|SMILES||CC(C)(COP(=O)(O)OP(=O)(O)OCC1C (C(C(O1)N2C=NC3=C2N=CN=C3N)O) OP(=O)(O)O)C(C(=O)NCCC(=O)NCCS)O|
| Except where noted otherwise, data are given for|
materials in their standard state
(at 25 °C, 100 kPa)
Infobox disclaimer and references
Coenzyme A (CoA, CoASH, or HSCoA) is a coenzyme, notable for its role in the synthesis and oxidation of fatty acids, and the oxidation of pyruvate in the citric acid cycle. It is adapted from cysteamine, pantothenate, and adenosine triphosphate.
Coenzyme A is synthesized in a five-step process from pantothenate:
- Pantothenate is phosphorylated to 4'-phosphopantothenate by the enzyme pantothenate kinase
- A cysteine is added to 4'-phosphopantothenate by the enzyme phosphopantothenoylcysteine synthetase to form 4'-phospho-N-pantothenoylcysteine (PPC)
- PPC is decarboxylated to 4'-phosphopantetheine by phosphopantothenoylcysteine decarboxylase
- 4'-phosphopantetheine is adenylylated to form dephospho-CoA by the enzyme phosphopantetheine adenylyl transerase
- Finally, dephospho-CoA is phosphorylated using ATP to coenzyme A by the enzyme dephosphocoenzyme A kinase.
Since coenzyme A is chemically a thiol, it can react with carboxylic acids to form thioesters, thus functioning as an acyl group carrier. It assists in transferring fatty acids from the cytoplasm to mitochondria. A molecule of coenzyme A carrying an acetyl group is also referred to as acetyl-CoA. When it is not attached to an acyl group it is usually referred to as 'CoASH' or 'HSCoA'.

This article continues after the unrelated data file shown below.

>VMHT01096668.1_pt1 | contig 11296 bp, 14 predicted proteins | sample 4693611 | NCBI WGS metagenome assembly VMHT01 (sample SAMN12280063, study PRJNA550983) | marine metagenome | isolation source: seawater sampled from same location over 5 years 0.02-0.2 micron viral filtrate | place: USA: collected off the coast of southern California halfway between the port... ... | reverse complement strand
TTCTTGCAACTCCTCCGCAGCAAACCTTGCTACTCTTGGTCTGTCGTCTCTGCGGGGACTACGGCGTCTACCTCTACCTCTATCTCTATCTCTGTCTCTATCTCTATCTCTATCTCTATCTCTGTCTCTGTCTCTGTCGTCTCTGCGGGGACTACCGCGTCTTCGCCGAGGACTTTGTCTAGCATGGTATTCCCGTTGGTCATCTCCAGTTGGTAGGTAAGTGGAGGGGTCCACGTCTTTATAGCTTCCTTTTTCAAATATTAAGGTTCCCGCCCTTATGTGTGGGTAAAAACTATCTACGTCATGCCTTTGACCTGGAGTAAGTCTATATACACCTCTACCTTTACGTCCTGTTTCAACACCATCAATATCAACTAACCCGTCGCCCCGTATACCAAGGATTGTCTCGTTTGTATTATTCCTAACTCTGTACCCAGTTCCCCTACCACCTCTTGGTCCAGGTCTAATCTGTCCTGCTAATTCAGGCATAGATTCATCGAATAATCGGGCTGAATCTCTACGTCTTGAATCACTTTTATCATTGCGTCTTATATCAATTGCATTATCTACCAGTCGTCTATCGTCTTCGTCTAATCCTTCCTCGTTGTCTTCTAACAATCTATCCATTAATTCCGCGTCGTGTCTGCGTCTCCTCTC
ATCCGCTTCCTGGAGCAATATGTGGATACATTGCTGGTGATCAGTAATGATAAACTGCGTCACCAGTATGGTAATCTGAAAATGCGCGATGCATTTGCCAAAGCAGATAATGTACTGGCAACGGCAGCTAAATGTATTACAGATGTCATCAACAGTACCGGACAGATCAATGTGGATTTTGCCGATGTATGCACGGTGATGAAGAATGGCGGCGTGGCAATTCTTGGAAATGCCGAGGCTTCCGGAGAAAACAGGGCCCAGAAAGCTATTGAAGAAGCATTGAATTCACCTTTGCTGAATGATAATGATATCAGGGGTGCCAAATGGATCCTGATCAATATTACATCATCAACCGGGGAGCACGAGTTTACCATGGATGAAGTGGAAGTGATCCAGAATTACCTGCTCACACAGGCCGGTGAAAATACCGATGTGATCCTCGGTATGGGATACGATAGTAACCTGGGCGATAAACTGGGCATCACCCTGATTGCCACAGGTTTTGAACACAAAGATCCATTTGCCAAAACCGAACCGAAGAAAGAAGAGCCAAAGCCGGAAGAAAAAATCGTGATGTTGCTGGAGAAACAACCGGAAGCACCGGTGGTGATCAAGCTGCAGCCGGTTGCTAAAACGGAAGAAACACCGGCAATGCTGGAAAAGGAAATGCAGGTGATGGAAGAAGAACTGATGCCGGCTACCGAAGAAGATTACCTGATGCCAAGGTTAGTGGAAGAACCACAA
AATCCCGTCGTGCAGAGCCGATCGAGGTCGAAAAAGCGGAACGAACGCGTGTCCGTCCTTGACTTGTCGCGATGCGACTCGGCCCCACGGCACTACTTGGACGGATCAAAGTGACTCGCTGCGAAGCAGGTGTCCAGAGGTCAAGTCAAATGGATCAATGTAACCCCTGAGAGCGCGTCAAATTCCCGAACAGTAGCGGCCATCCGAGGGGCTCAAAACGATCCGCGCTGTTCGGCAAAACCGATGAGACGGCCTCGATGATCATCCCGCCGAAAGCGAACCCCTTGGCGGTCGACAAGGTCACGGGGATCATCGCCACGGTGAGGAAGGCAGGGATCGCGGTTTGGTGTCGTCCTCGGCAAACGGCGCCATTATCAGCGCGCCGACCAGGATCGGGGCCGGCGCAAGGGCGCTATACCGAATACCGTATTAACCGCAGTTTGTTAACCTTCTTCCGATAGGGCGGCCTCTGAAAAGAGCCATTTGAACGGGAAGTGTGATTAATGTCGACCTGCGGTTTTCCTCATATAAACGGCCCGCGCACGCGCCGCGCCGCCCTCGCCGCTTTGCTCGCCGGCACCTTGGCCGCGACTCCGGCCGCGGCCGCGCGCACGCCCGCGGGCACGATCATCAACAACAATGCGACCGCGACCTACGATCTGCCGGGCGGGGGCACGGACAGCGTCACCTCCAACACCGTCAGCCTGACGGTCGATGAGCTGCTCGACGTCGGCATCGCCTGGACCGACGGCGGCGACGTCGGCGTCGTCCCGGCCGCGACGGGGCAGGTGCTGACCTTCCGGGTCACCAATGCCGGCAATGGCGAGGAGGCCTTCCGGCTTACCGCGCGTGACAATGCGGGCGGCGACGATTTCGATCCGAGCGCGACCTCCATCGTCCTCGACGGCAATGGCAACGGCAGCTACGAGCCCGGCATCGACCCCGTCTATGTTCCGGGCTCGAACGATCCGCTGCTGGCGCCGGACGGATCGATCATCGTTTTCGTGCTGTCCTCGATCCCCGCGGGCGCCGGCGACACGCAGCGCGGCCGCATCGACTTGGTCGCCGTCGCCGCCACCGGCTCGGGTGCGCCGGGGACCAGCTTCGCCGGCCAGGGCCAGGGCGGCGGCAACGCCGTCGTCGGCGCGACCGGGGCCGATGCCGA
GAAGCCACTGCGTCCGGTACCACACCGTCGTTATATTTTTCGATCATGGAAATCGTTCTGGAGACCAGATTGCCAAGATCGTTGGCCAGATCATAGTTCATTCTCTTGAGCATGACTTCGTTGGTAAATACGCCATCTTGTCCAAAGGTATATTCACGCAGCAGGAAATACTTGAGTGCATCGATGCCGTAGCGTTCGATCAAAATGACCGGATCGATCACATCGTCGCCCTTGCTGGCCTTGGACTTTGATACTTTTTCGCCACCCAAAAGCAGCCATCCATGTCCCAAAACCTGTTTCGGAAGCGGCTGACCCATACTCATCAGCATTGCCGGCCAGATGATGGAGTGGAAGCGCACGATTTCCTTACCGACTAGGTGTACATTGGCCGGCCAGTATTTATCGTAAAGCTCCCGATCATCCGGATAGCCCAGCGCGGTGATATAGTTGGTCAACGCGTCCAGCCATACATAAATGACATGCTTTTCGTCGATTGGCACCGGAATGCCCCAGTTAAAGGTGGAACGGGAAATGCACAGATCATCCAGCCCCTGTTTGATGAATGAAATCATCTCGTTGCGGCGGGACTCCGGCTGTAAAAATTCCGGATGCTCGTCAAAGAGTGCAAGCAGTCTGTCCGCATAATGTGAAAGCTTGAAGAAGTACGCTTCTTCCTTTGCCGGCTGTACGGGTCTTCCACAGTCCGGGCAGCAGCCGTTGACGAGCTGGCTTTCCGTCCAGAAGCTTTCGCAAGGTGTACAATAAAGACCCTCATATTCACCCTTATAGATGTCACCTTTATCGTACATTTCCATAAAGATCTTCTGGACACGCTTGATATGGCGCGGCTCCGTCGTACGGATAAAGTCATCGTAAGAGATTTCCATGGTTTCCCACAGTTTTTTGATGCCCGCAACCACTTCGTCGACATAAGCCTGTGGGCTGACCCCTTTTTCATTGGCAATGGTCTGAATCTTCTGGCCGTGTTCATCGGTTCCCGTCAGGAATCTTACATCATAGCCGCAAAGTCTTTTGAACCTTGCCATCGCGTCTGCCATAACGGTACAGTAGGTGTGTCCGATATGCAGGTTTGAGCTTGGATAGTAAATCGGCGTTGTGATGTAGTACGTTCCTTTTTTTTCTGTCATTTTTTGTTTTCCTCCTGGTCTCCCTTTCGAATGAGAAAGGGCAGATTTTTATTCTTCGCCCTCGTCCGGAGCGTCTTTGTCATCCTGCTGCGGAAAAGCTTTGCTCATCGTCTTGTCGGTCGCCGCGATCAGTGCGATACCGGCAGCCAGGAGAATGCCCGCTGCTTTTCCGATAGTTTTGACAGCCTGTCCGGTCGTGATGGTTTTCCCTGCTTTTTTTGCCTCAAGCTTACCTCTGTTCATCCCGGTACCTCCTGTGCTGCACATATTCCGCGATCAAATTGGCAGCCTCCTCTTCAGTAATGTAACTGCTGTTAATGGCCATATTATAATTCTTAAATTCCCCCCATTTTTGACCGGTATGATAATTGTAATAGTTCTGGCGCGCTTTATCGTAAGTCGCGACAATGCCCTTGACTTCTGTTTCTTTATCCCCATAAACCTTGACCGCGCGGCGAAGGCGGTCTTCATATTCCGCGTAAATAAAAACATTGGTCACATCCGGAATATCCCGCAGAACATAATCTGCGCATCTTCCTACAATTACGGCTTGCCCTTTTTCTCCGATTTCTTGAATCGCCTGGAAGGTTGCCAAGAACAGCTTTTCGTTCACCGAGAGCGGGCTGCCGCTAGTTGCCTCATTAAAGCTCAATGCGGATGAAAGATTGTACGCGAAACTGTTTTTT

List of coenzyme A activated acyl groups
- Coumaroyl-CoA (used in flavonoid and stilbenoid biosynthesis)
- Acyl derived from dicarboxylic acids
- Coenzym A beschriftet.svg
- Karl Miller (1998). Beta Oxidation of Fatty Acids. Retrieved May 18, 2005.
- Charles Ophard (2003). Acetyl-CoA Crossroads. Retrieved May 18, 2005.
- Lehninger: Principles of Biochemistry, 4th edition, David L. Nelson, Michael M. Cox
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